It begins with the angels. .Having become so much better1 than the angels, as He hath inherited a more excellent name than they. Though these words belong grammatically to the preceding verses, they are in reality the heading of what follows. They form the transition from the theme to the first part of the argument — the excellence of Christ as Son of God above the angels. The Jews counted it one of their great privileges that the law was given by the ministration of angels (ch. ii. 2; Acts vii. 38, 53; Gal. iii. 19), heavenly spirits, who came direct from the throne of God. The manifestation of God had frequently been in the form of an angel: "the angel of the Lord" had been Israel's leader. And yet great as was the privilege, it was as nothing to that of the new revelation. Angels were but creatures; they might show signs of heavenly power, and speak words of heavenly truth; as creatures, they could not bring down the life of God itself, nor truly reach into the life of man. They had indeed as a title of honour been called "sons of God" (Ps. xxix. I, lxxix. 6); there is but One to whom it was said, Thou art my Son; this day I have begotten Thee. He alone, making us partakers of the very life of God, could indeed bring God nigh to us, and us nigh to God.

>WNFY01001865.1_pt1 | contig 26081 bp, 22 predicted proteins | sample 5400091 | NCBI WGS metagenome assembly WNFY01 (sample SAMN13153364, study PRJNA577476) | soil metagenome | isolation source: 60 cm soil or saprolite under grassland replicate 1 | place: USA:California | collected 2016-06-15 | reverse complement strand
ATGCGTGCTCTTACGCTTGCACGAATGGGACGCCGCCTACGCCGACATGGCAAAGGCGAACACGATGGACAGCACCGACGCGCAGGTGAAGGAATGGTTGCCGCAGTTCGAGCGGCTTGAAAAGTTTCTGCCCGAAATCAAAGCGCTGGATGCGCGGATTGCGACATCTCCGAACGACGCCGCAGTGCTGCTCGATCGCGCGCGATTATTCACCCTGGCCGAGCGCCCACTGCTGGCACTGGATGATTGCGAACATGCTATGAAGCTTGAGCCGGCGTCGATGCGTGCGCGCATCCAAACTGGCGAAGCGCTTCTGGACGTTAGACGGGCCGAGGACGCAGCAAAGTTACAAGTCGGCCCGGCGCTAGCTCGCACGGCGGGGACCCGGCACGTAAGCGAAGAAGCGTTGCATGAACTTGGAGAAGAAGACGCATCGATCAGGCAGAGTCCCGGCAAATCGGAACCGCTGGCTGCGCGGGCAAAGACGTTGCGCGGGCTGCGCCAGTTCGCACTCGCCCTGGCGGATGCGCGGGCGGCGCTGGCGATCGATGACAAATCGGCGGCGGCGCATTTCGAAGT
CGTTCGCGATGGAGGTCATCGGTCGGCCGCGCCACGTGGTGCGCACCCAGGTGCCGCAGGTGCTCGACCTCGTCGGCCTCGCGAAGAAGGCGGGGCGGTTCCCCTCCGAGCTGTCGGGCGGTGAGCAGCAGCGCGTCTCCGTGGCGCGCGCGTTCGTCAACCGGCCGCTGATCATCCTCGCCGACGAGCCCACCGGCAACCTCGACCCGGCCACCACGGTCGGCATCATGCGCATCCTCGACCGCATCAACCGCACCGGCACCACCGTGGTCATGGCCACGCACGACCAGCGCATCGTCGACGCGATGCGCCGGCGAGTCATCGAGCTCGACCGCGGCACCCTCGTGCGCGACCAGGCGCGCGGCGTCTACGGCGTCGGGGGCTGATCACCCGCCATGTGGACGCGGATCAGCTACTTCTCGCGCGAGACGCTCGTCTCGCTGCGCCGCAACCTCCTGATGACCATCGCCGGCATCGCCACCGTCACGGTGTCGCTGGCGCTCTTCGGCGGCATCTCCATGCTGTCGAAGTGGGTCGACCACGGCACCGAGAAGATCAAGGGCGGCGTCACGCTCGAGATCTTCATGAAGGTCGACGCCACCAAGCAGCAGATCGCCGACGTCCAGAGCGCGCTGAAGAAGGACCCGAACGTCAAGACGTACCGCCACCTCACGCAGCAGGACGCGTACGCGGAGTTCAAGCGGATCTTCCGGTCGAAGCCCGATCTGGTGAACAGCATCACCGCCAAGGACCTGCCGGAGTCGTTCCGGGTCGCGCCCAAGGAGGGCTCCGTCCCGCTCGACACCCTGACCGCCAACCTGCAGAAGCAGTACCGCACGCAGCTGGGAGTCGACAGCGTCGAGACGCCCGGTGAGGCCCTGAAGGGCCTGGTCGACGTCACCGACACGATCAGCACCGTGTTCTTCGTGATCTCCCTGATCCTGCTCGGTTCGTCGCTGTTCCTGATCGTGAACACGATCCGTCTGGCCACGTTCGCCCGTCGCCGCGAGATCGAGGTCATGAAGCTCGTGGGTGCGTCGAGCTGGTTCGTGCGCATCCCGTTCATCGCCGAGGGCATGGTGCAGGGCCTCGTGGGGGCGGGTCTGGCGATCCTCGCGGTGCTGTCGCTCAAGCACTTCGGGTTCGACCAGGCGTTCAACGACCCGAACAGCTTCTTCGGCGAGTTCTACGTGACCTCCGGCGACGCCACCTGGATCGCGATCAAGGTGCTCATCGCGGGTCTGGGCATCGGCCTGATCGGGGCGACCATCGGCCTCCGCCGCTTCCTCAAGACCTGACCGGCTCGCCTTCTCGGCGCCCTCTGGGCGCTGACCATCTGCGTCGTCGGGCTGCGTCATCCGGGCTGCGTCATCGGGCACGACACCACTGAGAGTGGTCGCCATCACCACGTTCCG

It is the superiority of the Son to the angels the writer is going to prove in this first chapter by a series of quotations from Old Testament Scripture. We must not, however, only regard these as so many proof-texts for the divinity of our

'The word "better" is one of the key words of the Epistle. It occurs thirteen times. See References.

Saviour, but as a divine revelation of the glory of that divinity in its various aspects. At the very commencement of his argument he will prove how the Old Testament had all along borne witness to the glory of God's Son, as the great thought that in God's revelation to man ever had the first place in God's heart.